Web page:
eNotes: Workers’ Compensation – August 2022 – Washington, DC
August 24, 2022
SIGNIFICANT CASE SUMMARIES
DC CASE SUMMARY
Helen Reese v. Stonebridge Hospitality
DC Court of Appeals
Decided: August 1, 2022
In order to secure penalties after a delay of benefits through temporary controversion, a Claimant must produce some pretext or bad faith, and it is not simply enough to show that the Employer lacked good faith.
Claimant was a housekeeper who ceased working for the Employer due to a shoulder injury. The Employer controverted the benefits on the bases that 1) the injuries did not arise out of or occur in the course of employment; and 2) Claimant had a pre-existing shoulder ailment. Six months later, upon receiving further information from the treating physician and an IME doctor, the Employer conceded and began paying disability benefits. Claimant sought penalties for the delay in paying benefits for the first 6 months, which she alleged was in bad faith.
The ALJ awarded penalties, and the CRB reversed. Claimant appealed, specifically challenging that the CRB’s decision that penalties were not owed was arbitrary and capricious.
The DC Court of Appeals affirmed. They cited the burden-shifting test to determine if the benefits were in bad faith. A Claimant who proves “1) entitlement to benefits; and 2) knowledge by the Employer that Claimant is entitled to those benefits” shifts the burden to the Employer to produce evidence of its good-faith basis.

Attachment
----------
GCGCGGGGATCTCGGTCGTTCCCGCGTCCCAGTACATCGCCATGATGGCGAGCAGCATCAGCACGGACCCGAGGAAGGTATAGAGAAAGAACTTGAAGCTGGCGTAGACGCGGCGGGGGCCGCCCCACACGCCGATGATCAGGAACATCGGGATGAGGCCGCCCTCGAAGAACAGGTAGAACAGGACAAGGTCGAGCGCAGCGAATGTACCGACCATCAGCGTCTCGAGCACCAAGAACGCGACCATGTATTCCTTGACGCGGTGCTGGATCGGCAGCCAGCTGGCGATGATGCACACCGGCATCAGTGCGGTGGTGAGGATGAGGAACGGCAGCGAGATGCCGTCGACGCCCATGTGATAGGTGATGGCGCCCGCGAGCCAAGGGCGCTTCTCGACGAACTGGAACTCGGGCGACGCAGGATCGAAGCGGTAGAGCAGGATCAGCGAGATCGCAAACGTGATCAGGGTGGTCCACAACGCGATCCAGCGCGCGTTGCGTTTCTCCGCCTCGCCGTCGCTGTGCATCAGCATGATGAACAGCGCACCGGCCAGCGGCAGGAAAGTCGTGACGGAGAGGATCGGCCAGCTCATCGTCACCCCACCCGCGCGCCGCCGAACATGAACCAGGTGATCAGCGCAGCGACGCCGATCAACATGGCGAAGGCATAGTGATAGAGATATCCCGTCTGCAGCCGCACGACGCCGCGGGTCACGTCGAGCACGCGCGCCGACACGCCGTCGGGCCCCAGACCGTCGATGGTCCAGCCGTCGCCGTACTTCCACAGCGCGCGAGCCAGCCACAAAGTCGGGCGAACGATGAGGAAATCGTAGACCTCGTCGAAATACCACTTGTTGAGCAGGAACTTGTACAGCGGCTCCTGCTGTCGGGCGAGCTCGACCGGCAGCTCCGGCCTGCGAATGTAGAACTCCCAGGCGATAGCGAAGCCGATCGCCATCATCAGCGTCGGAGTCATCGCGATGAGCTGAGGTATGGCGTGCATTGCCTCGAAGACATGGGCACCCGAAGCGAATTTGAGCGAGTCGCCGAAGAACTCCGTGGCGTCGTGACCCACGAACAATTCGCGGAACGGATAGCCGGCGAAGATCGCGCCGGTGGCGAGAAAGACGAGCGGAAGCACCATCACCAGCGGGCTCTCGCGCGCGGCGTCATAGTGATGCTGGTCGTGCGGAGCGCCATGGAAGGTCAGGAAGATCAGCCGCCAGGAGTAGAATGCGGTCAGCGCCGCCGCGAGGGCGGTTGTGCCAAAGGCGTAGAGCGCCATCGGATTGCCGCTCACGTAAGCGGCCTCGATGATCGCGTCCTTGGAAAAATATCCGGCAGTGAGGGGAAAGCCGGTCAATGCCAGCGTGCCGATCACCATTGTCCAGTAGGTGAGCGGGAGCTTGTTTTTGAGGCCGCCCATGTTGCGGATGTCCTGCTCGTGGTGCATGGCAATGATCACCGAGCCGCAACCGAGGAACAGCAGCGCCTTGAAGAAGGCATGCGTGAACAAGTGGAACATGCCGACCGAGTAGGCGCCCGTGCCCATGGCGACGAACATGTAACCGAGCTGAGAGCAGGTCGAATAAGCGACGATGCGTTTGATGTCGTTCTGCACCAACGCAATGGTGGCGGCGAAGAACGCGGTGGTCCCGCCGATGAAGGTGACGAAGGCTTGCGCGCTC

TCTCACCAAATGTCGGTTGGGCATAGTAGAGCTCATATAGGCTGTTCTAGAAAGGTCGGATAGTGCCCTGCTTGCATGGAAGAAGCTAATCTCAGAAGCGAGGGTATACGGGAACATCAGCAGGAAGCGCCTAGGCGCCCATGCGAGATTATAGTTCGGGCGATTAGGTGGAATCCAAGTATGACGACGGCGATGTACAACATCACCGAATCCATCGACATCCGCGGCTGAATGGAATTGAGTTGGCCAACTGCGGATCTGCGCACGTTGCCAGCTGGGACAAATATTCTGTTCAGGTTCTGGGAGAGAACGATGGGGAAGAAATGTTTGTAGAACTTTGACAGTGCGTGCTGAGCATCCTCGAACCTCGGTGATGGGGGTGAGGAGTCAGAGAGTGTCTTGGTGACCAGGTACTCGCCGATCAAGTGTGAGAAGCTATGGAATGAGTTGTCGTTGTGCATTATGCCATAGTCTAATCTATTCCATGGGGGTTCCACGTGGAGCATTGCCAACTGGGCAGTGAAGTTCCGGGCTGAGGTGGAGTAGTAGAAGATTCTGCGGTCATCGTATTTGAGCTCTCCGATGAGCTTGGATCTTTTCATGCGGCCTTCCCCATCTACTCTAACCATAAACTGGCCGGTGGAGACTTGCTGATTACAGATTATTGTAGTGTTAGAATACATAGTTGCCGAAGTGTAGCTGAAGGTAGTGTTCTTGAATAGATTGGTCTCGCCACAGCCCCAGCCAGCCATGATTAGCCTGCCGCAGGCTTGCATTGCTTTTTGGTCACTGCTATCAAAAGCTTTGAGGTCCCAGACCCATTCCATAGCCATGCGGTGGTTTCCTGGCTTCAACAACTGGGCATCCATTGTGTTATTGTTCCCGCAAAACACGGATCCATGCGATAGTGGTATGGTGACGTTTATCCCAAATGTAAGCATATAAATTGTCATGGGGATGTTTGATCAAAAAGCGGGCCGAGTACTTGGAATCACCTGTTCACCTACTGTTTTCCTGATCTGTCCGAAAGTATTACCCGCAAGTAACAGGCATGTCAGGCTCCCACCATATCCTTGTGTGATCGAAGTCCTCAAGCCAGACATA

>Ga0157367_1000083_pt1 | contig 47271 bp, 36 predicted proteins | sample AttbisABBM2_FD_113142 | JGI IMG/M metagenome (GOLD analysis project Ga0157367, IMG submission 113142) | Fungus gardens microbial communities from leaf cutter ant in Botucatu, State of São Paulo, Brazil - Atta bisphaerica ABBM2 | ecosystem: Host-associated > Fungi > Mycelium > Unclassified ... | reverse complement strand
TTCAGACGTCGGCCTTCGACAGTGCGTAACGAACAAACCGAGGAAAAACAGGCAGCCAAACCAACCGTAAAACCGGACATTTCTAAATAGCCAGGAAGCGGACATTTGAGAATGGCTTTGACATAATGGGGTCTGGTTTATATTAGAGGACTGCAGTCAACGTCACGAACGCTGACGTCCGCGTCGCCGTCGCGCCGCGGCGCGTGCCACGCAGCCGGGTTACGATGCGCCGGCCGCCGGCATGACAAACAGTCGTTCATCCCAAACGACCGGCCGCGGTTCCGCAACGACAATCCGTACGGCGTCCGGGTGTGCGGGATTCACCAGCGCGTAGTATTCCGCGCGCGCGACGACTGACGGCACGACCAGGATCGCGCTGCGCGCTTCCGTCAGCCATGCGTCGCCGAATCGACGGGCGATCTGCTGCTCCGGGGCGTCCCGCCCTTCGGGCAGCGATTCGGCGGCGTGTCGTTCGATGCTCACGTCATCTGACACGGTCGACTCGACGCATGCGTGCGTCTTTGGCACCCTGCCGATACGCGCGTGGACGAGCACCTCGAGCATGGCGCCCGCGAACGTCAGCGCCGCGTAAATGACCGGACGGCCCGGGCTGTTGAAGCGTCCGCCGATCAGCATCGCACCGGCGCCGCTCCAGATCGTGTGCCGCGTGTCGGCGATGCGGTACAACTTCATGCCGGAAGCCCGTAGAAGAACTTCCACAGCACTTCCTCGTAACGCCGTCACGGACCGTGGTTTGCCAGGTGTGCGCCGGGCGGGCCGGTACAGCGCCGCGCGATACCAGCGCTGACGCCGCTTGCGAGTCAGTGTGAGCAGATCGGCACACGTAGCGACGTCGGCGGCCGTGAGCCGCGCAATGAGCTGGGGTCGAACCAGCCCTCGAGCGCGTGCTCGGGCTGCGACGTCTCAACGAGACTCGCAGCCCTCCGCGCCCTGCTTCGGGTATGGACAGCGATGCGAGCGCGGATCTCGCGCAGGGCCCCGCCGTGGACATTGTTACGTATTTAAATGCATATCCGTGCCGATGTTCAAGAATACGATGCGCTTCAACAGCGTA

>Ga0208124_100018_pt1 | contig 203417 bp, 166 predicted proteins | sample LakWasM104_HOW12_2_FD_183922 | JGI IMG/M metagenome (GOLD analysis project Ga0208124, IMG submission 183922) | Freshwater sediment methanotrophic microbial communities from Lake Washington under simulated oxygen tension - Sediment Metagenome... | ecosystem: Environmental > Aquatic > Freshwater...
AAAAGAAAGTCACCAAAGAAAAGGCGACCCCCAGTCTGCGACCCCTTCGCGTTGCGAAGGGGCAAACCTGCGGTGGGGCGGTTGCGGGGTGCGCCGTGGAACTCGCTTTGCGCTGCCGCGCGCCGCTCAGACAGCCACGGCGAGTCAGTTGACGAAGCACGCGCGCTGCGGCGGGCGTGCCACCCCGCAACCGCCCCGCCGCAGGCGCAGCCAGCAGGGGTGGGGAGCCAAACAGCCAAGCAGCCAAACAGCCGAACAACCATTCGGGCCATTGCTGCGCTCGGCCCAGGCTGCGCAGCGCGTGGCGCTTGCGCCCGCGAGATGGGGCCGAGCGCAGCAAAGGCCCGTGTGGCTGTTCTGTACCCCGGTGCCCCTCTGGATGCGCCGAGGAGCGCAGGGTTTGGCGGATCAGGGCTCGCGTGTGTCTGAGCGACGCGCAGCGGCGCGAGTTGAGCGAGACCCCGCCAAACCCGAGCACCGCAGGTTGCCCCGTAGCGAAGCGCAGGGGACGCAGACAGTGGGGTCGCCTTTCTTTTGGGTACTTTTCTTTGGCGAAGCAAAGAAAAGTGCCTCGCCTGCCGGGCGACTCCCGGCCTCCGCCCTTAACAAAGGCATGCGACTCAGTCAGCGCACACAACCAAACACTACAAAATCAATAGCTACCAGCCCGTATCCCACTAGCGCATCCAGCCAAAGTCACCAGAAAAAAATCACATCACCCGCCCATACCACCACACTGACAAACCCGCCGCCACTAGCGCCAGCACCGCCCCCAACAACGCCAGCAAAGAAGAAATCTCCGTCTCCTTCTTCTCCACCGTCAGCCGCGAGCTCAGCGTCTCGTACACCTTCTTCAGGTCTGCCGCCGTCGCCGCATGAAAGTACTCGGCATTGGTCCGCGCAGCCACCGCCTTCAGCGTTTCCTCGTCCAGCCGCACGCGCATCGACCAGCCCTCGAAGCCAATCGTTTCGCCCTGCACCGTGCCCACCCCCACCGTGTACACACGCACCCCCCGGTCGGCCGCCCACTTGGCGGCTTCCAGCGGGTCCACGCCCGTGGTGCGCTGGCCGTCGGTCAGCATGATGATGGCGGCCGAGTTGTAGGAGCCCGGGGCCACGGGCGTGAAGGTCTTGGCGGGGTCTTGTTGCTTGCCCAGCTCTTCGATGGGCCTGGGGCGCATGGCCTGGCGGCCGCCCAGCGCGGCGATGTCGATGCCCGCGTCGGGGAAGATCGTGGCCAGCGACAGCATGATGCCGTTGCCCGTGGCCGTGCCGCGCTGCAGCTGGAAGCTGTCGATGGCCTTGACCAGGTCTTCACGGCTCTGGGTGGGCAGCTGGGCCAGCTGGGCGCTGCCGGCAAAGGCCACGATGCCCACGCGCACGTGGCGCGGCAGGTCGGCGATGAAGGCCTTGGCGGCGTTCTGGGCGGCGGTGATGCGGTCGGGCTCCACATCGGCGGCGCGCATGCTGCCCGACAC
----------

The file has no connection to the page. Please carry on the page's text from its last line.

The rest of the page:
First, Claimant disputed the Employer’s assertion that she did not provide notice of the accident. Even while the Court found the Employer’s assertion “questionable,” the CRB did not abuse its discretion in agreeing with the Employer. Second, Claimant argued there was no documentation of a pre-existing shoulder ailment. To rely on this, however, would have flipped Claimant’s burden; she had to provide evidence of pretext, not require Employer to show why it believed it had good faith. Finally, the Court rejected Claimant’s argument that this interpretation allowed any conceivable reason for denial to suffice for good faith.
Even when the basis for denial was “questionable,” provided you have good faith in your denial, you can avoid penalties.
Any questions regarding this case can be addressed to Mike Bliley, Esquire, at (571) 464-0435 or firstname.lastname@example.org.